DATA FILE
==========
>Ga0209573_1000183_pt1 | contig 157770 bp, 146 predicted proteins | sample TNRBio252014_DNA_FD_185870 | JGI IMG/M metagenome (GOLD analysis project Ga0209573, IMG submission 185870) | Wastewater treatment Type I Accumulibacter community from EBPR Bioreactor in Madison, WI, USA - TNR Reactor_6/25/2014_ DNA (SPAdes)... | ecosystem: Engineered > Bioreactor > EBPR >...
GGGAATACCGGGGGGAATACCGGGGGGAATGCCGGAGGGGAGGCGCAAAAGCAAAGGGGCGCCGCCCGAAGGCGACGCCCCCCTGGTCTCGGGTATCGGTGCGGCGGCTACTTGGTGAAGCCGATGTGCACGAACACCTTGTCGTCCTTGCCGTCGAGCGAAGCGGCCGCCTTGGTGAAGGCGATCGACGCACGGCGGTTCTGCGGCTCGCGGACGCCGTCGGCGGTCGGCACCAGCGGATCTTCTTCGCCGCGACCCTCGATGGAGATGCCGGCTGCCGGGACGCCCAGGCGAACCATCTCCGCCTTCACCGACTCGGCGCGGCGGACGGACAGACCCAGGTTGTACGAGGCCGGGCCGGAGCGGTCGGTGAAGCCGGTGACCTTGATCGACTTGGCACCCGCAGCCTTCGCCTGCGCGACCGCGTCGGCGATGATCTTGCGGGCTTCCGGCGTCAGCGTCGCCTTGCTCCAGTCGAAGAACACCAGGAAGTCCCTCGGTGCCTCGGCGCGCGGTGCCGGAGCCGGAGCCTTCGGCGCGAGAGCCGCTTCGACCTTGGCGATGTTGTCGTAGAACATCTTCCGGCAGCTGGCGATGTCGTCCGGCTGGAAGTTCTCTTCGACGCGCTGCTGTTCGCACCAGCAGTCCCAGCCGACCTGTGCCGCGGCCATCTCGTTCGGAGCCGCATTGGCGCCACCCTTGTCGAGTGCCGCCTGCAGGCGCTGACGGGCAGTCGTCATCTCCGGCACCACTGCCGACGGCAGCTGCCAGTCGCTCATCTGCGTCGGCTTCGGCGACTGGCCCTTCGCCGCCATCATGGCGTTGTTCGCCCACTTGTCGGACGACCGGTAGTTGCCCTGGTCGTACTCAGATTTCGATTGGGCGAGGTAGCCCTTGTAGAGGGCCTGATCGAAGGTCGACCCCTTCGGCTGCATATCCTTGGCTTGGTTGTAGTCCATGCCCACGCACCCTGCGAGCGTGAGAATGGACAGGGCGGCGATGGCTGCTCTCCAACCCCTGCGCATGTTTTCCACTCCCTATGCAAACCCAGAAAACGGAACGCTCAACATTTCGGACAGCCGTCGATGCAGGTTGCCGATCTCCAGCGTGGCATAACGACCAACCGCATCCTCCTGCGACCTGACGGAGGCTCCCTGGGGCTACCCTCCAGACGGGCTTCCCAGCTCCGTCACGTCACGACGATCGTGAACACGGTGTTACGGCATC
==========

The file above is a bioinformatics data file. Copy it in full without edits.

>Ga0209573_1000183_pt1 | contig 157770 bp, 146 predicted proteins | sample TNRBio252014_DNA_FD_185870 | JGI IMG/M metagenome (GOLD analysis project Ga0209573, IMG submission 185870) | Wastewater treatment Type I Accumulibacter community from EBPR Bioreactor in Madison, WI, USA - TNR Reactor_6/25/2014_ DNA (SPAdes)... | ecosystem: Engineered > Bioreactor > EBPR >...
GGGAATACCGGGGGGAATACCGGGGGGAATGCCGGAGGGGAGGCGCAAAAGCAAAGGGGCGCCGCCCGAAGGCGACGCCCCCCTGGTCTCGGGTATCGGTGCGGCGGCTACTTGGTGAAGCCGATGTGCACGAACACCTTGTCGTCCTTGCCGTCGAGCGAAGCGGCCGCCTTGGTGAAGGCGATCGACGCACGGCGGTTCTGCGGCTCGCGGACGCCGTCGGCGGTCGGCACCAGCGGATCTTCTTCGCCGCGACCCTCGATGGAGATGCCGGCTGCCGGGACGCCCAGGCGAACCATCTCCGCCTTCACCGACTCGGCGCGGCGGACGGACAGACCCAGGTTGTACGAGGCCGGGCCGGAGCGGTCGGTGAAGCCGGTGACCTTGATCGACTTGGCACCCGCAGCCTTCGCCTGCGCGACCGCGTCGGCGATGATCTTGCGGGCTTCCGGCGTCAGCGTCGCCTTGCTCCAGTCGAAGAACACCAGGAAGTCCCTCGGTGCCTCGGCGCGCGGTGCCGGAGCCGGAGCCTTCGGCGCGAGAGCCGCTTCGACCTTGGCGATGTTGTCGTAGAACATCTTCCGGCAGCTGGCGATGTCGTCCGGCTGGAAGTTCTCTTCGACGCGCTGCTGTTCGCACCAGCAGTCCCAGCCGACCTGTGCCGCGGCCATCTCGTTCGGAGCCGCATTGGCGCCACCCTTGTCGAGTGCCGCCTGCAGGCGCTGACGGGCAGTCGTCATCTCCGGCACCACTGCCGACGGCAGCTGCCAGTCGCTCATCTGCGTCGGCTTCGGCGACTGGCCCTTCGCCGCCATCATGGCGTTGTTCGCCCACTTGTCGGACGACCGGTAGTTGCCCTGGTCGTACTCAGATTTCGATTGGGCGAGGTAGCCCTTGTAGAGGGCCTGATCGAAGGTCGACCCCTTCGGCTGCATATCCTTGGCTTGGTTGTAGTCCATGCCCACGCACCCTGCGAGCGTGAGAATGGACAGGGCGGCGATGGCTGCTCTCCAACCCCTGCGCATGTTTTCCACTCCCTATGCAAACCCAGAAAACGGAACGCTCAACATTTCGGACAGCCGTCGATGCAGGTTGCCGATCTCCAGCGTGGCATAACGACCAACCGCATCCTCCTGCGACCTGACGGAGGCTCCCTGGGGCTACCCTCCAGACGGGCTTCCCAGCTCCGTCACGTCACGACGATCGTGAACACGGTGTTACGGCATC